Judge Clark Douglas demands equal rights for talking apes! The rest of 'em can keep eating bananas.
Our reviews of Battle For The Planet Of The Apes: Extended Edition (published April 18th, 2006), Planet Of The Apes (published August 7th, 2000), Planet Of The Apes: 35th Anniversary Edition (published February 10th, 2004), Planet Of The Apes (Blu-Ray) (published November 17th, 2008), and The Planet Of The Apes Legacy Collection Box Set (published May 22nd, 2006) are also available.
The films that changed the face of science fiction forever are now playing in the ultimate format!
This lavish Blu-ray collection includes the iconic Planet of the Apes and all four sequels. It is worth checking out?
Facts of the Case
Planet of the Apes tells the story of George Taylor (Charlton Heston, Touch of Evil), one of four astronauts on a very mysterious space mission. They have landed in an area that no one recognizes, and there are no signs of life around. Taylor quickly realizes the truth: the astronauts have been launched roughly 2,000 years into the future. That's not the most startling discovery he will make. In the future, the world is run by intelligent, English-speaking apes, while humans are nothing more than dumb beasts who are hunted for sport. It's a dire situation, but there is hope. Taylor not only finds a lovely female companion (Linda Harrison, Cocoon) to drag around with him, but also receives aid from some sympathetic ape scientists named Zira (Kim Hunter, A Streetcar Named Desire) and Cornelius (Roddy McDowell, Midas Run). What is the secret behind The Planet of the Apes?
Damn them all to hell, they blew it up! Beneath the Planet of the Apes picks up right where the previous film left off, and shows the quick emotional recovery of Taylor after his little fit on the beach. Taylor plans to just settle down with his gal pal Nova and jump start humanity again, but something strange happens. Taylor is swallowed up by some sort invisible force field. Just after this happens, we meet Brent (James Franciscus, Butterfly), another astronaut from the past who followed Taylor's path when the U.S. Government got worried. Now it's Brent's turn to figure out all the secrets of the Planet of the Apes! Also, he must find a way to rescue Taylor from a group of super-intelligent humans who worship a golden atomic bomb.
That golden atomic bomb kinda sorta went off and destroyed everything in Beneath the Planet of the Apes, but never fear…a way to provide a sequel was found! Apparently, Cornelius and Zira managed to escape in Taylor's spaceship, and they have been transported back to the early 1970s in Escape From the Planet of the Apes. Most American citizens are startled by the appearance of talking apes, but Cornelius and Zira are quickly welcomed as celebrities and adored public figures. Unfortunately, a government agent (Eric Braeden, The Young and the Restless) thinks that these two apes will bring about the destruction of mankind, and determines to convince the President to destroy them.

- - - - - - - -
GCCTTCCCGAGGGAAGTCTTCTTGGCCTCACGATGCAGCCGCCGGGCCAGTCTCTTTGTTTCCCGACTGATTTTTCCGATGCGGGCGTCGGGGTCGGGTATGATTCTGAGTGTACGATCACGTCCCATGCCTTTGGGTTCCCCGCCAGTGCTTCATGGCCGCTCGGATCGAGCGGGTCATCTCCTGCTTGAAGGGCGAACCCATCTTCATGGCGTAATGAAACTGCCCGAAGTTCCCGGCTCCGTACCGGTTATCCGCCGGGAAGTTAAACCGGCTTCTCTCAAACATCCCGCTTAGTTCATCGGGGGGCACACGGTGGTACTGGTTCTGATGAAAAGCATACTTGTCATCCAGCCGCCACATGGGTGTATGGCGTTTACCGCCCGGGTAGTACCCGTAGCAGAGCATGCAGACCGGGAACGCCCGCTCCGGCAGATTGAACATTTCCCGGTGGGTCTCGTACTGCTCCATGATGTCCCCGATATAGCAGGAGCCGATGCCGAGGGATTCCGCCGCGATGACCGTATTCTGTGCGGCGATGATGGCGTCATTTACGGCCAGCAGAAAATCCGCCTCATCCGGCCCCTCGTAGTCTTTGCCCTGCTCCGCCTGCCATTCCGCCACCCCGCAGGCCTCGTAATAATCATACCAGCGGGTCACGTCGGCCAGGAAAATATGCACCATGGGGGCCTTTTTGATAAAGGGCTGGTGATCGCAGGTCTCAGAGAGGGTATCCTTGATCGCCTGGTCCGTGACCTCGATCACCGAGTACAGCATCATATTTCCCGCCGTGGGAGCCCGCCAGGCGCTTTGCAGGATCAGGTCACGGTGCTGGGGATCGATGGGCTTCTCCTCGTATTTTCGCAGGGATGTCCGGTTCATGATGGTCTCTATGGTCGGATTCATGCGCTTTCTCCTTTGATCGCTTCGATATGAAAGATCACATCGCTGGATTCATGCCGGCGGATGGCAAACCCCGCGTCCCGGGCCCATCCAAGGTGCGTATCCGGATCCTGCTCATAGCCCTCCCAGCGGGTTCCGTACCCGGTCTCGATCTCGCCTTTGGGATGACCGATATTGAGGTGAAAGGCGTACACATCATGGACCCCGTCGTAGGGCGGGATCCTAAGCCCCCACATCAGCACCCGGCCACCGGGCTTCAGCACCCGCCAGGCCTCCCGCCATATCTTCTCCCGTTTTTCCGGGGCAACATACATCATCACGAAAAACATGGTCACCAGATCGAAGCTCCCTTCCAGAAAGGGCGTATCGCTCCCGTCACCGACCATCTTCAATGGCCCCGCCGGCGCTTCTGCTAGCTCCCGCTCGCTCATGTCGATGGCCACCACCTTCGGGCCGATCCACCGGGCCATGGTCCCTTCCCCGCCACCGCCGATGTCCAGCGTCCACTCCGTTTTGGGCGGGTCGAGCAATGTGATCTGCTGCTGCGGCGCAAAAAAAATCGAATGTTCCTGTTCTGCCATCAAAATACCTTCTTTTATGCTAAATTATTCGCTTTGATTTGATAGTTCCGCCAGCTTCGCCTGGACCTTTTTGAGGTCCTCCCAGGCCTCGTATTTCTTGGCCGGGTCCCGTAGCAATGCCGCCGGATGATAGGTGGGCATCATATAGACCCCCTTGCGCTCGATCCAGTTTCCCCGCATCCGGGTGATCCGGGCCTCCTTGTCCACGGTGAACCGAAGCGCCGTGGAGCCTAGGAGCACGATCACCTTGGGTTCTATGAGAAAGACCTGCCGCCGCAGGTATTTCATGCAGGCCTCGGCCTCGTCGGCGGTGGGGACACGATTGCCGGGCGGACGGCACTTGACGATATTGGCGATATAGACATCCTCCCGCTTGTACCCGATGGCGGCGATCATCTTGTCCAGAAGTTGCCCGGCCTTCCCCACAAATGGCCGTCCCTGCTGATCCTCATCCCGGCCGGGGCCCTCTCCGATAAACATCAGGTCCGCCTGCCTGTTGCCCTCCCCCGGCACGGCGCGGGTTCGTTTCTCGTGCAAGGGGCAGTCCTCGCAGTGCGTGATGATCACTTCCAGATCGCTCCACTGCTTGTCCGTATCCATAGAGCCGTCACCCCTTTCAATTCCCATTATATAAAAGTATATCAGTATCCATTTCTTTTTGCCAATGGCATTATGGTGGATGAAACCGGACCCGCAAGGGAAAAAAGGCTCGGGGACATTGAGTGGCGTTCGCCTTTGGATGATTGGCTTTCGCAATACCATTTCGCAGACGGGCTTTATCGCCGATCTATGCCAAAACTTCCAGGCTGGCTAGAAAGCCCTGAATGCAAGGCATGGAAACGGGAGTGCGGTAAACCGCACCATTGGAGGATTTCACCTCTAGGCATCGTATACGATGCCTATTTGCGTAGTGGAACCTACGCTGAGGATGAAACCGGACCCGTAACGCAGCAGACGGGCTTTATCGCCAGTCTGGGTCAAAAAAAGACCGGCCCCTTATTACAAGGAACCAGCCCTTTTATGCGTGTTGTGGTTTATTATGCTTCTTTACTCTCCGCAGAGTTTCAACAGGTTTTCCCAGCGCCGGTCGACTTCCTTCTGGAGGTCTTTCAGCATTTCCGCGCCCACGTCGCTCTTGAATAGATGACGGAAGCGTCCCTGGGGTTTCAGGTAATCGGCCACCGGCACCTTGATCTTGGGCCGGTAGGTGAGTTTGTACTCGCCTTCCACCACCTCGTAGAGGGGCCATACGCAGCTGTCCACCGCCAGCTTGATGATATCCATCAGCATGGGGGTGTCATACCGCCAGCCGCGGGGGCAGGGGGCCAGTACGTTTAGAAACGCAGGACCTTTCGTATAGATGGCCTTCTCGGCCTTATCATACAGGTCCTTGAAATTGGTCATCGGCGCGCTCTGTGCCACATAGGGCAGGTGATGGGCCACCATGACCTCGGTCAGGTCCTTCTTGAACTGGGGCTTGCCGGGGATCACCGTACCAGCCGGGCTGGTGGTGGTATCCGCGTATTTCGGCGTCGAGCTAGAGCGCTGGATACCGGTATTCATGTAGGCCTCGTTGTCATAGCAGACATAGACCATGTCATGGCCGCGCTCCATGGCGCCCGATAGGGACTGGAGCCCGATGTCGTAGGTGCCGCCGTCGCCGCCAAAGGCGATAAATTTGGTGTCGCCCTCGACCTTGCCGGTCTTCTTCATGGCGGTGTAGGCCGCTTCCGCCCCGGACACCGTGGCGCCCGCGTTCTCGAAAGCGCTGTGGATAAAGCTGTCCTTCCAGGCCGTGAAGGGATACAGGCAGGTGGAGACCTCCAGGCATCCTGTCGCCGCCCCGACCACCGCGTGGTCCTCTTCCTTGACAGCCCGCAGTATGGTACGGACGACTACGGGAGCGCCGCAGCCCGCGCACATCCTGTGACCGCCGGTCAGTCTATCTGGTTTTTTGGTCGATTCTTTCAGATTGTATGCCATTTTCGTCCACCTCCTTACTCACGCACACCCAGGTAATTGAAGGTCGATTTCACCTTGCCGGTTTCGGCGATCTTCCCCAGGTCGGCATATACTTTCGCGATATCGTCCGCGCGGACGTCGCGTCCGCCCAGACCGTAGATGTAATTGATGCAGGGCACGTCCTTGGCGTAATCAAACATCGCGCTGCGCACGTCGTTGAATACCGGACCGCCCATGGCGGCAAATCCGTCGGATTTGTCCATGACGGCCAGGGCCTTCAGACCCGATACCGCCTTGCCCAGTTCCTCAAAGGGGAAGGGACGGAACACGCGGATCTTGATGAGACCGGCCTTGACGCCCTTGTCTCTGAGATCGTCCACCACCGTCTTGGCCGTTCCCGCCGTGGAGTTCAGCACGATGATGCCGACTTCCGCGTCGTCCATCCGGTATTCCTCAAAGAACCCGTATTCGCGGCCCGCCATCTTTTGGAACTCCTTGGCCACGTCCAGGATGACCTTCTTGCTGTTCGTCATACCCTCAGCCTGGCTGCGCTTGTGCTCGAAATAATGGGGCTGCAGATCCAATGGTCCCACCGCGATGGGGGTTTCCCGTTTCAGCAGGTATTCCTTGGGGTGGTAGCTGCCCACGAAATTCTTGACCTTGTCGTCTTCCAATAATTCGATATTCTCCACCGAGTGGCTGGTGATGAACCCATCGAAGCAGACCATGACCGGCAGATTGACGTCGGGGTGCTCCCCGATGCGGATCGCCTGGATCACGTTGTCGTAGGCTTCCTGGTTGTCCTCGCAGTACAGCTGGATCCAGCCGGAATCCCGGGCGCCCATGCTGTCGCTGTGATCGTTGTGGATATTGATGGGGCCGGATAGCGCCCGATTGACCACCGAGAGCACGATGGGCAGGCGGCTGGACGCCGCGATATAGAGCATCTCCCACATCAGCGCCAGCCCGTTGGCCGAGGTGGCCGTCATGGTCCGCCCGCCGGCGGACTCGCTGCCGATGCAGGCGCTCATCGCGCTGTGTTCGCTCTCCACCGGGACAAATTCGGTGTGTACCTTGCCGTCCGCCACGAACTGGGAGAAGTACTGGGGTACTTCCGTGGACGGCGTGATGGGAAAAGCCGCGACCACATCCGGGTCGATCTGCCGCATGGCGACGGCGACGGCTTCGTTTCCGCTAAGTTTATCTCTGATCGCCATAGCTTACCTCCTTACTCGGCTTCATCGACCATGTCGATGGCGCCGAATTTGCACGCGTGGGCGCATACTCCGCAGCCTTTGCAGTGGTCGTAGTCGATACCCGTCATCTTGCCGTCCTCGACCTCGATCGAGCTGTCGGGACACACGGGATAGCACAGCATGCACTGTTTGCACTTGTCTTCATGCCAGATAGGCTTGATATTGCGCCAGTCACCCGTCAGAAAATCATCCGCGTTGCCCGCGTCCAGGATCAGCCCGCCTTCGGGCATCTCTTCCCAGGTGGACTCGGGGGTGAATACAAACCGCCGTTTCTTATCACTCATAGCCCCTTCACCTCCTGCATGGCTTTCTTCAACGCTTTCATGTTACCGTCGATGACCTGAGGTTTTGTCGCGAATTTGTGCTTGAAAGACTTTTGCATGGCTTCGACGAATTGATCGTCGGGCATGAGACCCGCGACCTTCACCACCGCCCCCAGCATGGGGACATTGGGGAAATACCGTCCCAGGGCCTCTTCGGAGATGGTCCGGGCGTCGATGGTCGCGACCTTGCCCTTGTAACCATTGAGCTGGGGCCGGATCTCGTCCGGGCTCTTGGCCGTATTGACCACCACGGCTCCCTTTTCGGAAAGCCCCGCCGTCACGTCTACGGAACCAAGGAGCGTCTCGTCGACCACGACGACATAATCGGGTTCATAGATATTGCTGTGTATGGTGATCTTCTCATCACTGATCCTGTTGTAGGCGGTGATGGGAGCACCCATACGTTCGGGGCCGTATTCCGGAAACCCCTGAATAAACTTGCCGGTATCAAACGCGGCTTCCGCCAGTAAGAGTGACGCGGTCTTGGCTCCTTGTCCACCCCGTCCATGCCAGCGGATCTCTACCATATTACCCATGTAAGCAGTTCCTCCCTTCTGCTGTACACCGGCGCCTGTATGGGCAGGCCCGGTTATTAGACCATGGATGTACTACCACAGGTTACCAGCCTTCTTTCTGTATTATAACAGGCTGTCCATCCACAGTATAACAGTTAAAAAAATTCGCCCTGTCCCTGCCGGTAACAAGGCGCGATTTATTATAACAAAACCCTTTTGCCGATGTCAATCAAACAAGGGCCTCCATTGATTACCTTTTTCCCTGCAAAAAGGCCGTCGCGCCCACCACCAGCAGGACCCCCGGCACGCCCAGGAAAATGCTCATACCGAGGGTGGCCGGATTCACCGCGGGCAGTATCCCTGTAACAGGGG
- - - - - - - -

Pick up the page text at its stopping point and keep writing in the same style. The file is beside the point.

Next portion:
Sadly, Cornelius and Zira were thrown into a Bonnie and Clyde-style showdown, but fortunately their child survived to star in yet another sequel, Conquest of the Planet of the Apes. Here, we fast-forward 20 years, to a world in which all the cats and dogs have died and the apes have become slaves. Apes are treated horribly by humans, and are frequently beaten by cruel government officials. Caesar (Roddy McDowell again) is the only ape with the ability to speak, and he is outraged by what he sees. Determined to make things better for his fellow apes, Caesar begins to plan a violent revolution. Do the apes stand a chance against the humans?
Apparently so, because in Battle for the Planet of the Apes, Caesar is serving as ruler of the ape community. Humans live in relatively peaceful co-existence with the apes, but are generally regarded as inferior citizens (particularly by the gorillas, who love war and hate things like art, education, and complex thought). Unfortunately, this somewhat pleasant society is about to come under attack, as a group of mutant humans have determined to get revenge on the apes for their hostile takeover of the earth. Will this epic battle be the beginning of the end of the world, or can the future be changed?
Planet of the Apes is a genuine sci-fi classic. It's a bit corny and over-the-top at the time, but it still holds up nicely as an effective drama and as a social parable. The film was directed by Franklin J. Schaffner, a good director who could be great when he needed to be (Patton being the most notable example). This is one of his best films, and Charlton Heston effectively demonstrated how well his earthy masculinity could work in a largely philosophical science fiction film. A thoughtful screenplay courtesy of Michael Wilson & Rod Serling, excellent makeup and special effects, a groundbreaking Jerry Goldsmith score, and a final scene that no one will ever forget combine to make Planet of the Apes an iconic film. It deserves to be loved and remembered.